Greek islands are the perfect place for a great escape, but which ones are the best for hiking and epic nature experiences?
There’s such a wide variety of landscapes across the Greek islands, it’s hard to know where to start. Are you looking for fascinating geological formations, peaceful lagoons, ancient donkey trails, languid waters or forested mountain views?
To give you a starting point, we reckon these 10 islands are top of the pile for getting back to nature.
Untouched Samothraki is one of the least-visited Greek islands. It’s mainly domestic tourists who make the journey to Samothraki, and it has something of an alternative vibe. Come here for empty beaches, skinny dipping in the moonlight, peaceful oak forests, and the island’s hundreds of magical pools and waterfalls. If you’re looking for another island to combine with Samothraki (or Samothrace, as it’s also known) then consider nearby Lesvos, where a petrified forest forms a unique geopark.
The quiet island of Andros in the Cyclades is making a name for itself as one of the best Greek islands for hiking thanks to its extensive trails. The Andros Route crosses the island from north to south, a distance of over 100km through bucolic countryside with stone bridges and burbling brooks. And it’s just one of the recently restored trails – part of a coordinated attempt to promote natural and sustainable tourism on the island. The beaches aren’t bad either.
Between Kos and Tilos lies the unique island of Nisyros. When you view it from above you’ll see why – it’s clear that this island is a volcano! If you want to get up close and personal with the forces of nature then you can’t beat staying in one of the cute whitewashed villages which cling to the edge of this island. On Nisyros you can visit the volcanic crater and bathe in natural pools. It’s a popular day trip from nearby Kos but it’s worth staying a few nights on the island to experience the real magic.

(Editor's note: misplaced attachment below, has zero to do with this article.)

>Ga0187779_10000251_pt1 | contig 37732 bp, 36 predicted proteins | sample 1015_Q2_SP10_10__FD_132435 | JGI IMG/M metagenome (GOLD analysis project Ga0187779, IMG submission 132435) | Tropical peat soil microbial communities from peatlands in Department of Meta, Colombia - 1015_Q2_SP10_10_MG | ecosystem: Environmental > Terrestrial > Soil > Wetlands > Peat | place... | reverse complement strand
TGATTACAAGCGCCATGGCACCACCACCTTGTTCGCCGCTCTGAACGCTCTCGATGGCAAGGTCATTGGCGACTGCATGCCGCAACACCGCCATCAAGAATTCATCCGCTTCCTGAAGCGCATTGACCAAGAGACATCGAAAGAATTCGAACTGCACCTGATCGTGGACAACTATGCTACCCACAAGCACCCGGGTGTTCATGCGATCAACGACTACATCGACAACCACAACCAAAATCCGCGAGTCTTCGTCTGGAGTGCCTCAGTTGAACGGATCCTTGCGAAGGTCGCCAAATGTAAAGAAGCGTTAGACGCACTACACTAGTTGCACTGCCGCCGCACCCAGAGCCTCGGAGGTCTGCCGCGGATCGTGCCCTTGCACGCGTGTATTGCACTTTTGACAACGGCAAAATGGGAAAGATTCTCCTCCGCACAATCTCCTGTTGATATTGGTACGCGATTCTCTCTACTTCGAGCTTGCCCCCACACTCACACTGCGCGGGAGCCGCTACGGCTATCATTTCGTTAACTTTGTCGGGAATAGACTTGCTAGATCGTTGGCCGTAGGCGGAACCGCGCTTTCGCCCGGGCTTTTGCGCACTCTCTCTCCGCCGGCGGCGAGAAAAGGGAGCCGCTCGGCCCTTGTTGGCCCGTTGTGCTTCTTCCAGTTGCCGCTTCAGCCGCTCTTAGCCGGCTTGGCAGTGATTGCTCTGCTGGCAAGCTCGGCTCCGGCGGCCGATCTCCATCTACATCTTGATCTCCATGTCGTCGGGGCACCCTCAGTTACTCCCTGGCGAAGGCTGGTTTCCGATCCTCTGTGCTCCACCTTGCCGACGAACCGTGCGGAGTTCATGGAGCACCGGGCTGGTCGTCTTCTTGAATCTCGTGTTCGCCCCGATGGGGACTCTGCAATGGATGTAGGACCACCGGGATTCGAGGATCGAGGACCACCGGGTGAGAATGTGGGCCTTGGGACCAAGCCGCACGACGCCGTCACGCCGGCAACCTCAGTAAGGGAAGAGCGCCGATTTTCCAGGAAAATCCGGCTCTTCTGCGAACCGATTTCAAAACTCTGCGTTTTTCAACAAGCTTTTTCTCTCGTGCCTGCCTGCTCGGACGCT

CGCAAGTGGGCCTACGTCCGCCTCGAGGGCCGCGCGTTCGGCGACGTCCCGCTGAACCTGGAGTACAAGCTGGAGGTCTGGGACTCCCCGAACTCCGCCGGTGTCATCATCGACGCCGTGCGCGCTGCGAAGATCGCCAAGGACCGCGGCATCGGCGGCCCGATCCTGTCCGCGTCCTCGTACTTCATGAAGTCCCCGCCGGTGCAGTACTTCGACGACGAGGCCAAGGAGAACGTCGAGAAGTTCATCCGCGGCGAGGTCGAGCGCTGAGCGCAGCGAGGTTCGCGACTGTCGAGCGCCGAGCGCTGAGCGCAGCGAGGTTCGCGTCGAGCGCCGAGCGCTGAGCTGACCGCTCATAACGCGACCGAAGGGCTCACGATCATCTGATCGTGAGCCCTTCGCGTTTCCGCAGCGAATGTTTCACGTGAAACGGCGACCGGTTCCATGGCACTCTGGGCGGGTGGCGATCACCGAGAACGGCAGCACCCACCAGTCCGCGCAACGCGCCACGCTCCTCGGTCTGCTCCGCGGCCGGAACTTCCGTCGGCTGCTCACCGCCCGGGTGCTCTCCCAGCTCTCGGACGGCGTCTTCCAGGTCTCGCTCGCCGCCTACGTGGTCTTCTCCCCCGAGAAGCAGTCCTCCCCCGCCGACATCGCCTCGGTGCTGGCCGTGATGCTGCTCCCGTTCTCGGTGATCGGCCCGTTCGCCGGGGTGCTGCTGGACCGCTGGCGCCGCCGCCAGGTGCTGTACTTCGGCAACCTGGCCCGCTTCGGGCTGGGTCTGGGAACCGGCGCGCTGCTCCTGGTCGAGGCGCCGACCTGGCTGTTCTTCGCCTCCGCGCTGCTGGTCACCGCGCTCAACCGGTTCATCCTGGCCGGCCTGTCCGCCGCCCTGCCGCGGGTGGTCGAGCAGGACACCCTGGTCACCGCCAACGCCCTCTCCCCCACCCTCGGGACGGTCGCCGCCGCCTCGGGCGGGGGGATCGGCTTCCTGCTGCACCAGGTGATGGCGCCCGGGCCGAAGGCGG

Another volcanic superstar for geo-nerds is the beautiful island of Milos. The lunar rock formations of Sarakiniko beach are a unique attraction but the rest of the island is full of remote beaches to explore.
There’s an extensive network of ancient paths (although they’re not particularly well signposted) – the coastline is arguably best explored by boat, so get onto the water and don’t miss the waters between Milos and nearby islands Kimolos and Polyaigos.
Of course, if you enjoy volcanic views then the famous island Santorini is not too far away, and the hike along the Caldera villages is a must-do for walkers.
No list of natural wonders in the Greek islands would be complete without mentioning Crete. The Samaria Gorge – probably the #1 day hike in Greece – is located in the south of the island in the White Mountains, and not to be missed if you’re in the area. Samaria is one of the longest and deepest gorges in Europe. Enjoy the world Biosphere Reserve surroundings on your way down this 7 hr hike. The gorge pops you out in Agia Roumeli – it’s worth staying here a little longer if you’re into hiking as there are some smaller gorges in the area as well as sections of the E4 long-distance hiking trail.
If your wobbly legs need some recovery after all that downhill then you can take them to one of Crete’s famous lagoon beaches to recover. Balos and Elafonisi are two of the most beautiful beaches in Greece.
Of course, this is just the tip of the iceberg when it comes to Crete, which is a huge island with plenty of remote areas and secluded beaches to discover. It’s also one of the best parts of Greece for spotting marine animals such as dolphins and occasionally whales.